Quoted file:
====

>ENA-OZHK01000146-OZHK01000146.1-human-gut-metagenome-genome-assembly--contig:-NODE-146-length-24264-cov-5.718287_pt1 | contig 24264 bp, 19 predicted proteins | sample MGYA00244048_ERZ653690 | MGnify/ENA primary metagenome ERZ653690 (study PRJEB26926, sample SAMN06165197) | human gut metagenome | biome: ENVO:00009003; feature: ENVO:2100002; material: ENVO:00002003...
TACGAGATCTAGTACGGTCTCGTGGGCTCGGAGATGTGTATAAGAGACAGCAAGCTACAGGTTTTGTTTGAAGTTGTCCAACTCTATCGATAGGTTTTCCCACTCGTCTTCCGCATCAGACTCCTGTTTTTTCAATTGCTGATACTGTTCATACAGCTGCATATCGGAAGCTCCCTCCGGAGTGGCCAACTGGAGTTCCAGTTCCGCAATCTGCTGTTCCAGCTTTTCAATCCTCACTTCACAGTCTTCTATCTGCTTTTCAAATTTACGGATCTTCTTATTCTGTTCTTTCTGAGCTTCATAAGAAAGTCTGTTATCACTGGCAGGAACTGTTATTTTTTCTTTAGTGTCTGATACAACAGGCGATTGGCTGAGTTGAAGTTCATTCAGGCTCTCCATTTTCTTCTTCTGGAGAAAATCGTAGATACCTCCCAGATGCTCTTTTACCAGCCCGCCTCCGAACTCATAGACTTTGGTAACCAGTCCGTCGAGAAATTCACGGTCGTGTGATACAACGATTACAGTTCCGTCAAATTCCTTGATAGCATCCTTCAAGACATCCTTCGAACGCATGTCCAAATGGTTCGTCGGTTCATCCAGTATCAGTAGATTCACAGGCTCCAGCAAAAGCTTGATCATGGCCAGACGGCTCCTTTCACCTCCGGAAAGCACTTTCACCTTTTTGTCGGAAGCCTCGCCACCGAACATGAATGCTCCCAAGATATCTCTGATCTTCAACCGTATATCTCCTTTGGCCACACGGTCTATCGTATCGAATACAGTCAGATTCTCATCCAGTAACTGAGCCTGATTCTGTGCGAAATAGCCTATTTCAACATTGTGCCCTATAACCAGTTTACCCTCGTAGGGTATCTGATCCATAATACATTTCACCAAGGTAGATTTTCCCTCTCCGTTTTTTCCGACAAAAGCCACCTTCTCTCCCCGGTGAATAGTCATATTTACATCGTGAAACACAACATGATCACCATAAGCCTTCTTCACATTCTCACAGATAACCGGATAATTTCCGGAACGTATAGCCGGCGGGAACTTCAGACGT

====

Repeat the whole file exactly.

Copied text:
>ENA-OZHK01000146-OZHK01000146.1-human-gut-metagenome-genome-assembly--contig:-NODE-146-length-24264-cov-5.718287_pt1 | contig 24264 bp, 19 predicted proteins | sample MGYA00244048_ERZ653690 | MGnify/ENA primary metagenome ERZ653690 (study PRJEB26926, sample SAMN06165197) | human gut metagenome | biome: ENVO:00009003; feature: ENVO:2100002; material: ENVO:00002003...
TACGAGATCTAGTACGGTCTCGTGGGCTCGGAGATGTGTATAAGAGACAGCAAGCTACAGGTTTTGTTTGAAGTTGTCCAACTCTATCGATAGGTTTTCCCACTCGTCTTCCGCATCAGACTCCTGTTTTTTCAATTGCTGATACTGTTCATACAGCTGCATATCGGAAGCTCCCTCCGGAGTGGCCAACTGGAGTTCCAGTTCCGCAATCTGCTGTTCCAGCTTTTCAATCCTCACTTCACAGTCTTCTATCTGCTTTTCAAATTTACGGATCTTCTTATTCTGTTCTTTCTGAGCTTCATAAGAAAGTCTGTTATCACTGGCAGGAACTGTTATTTTTTCTTTAGTGTCTGATACAACAGGCGATTGGCTGAGTTGAAGTTCATTCAGGCTCTCCATTTTCTTCTTCTGGAGAAAATCGTAGATACCTCCCAGATGCTCTTTTACCAGCCCGCCTCCGAACTCATAGACTTTGGTAACCAGTCCGTCGAGAAATTCACGGTCGTGTGATACAACGATTACAGTTCCGTCAAATTCCTTGATAGCATCCTTCAAGACATCCTTCGAACGCATGTCCAAATGGTTCGTCGGTTCATCCAGTATCAGTAGATTCACAGGCTCCAGCAAAAGCTTGATCATGGCCAGACGGCTCCTTTCACCTCCGGAAAGCACTTTCACCTTTTTGTCGGAAGCCTCGCCACCGAACATGAATGCTCCCAAGATATCTCTGATCTTCAACCGTATATCTCCTTTGGCCACACGGTCTATCGTATCGAATACAGTCAGATTCTCATCCAGTAACTGAGCCTGATTCTGTGCGAAATAGCCTATTTCAACATTGTGCCCTATAACCAGTTTACCCTCGTAGGGTATCTGATCCATAATACATTTCACCAAGGTAGATTTTCCCTCTCCGTTTTTTCCGACAAAAGCCACCTTCTCTCCCCGGTGAATAGTCATATTTACATCGTGAAACACAACATGATCACCATAAGCCTTCTTCACATTCTCACAGATAACCGGATAATTTCCGGAACGTATAGCCGGCGGGAACTTCAGACGT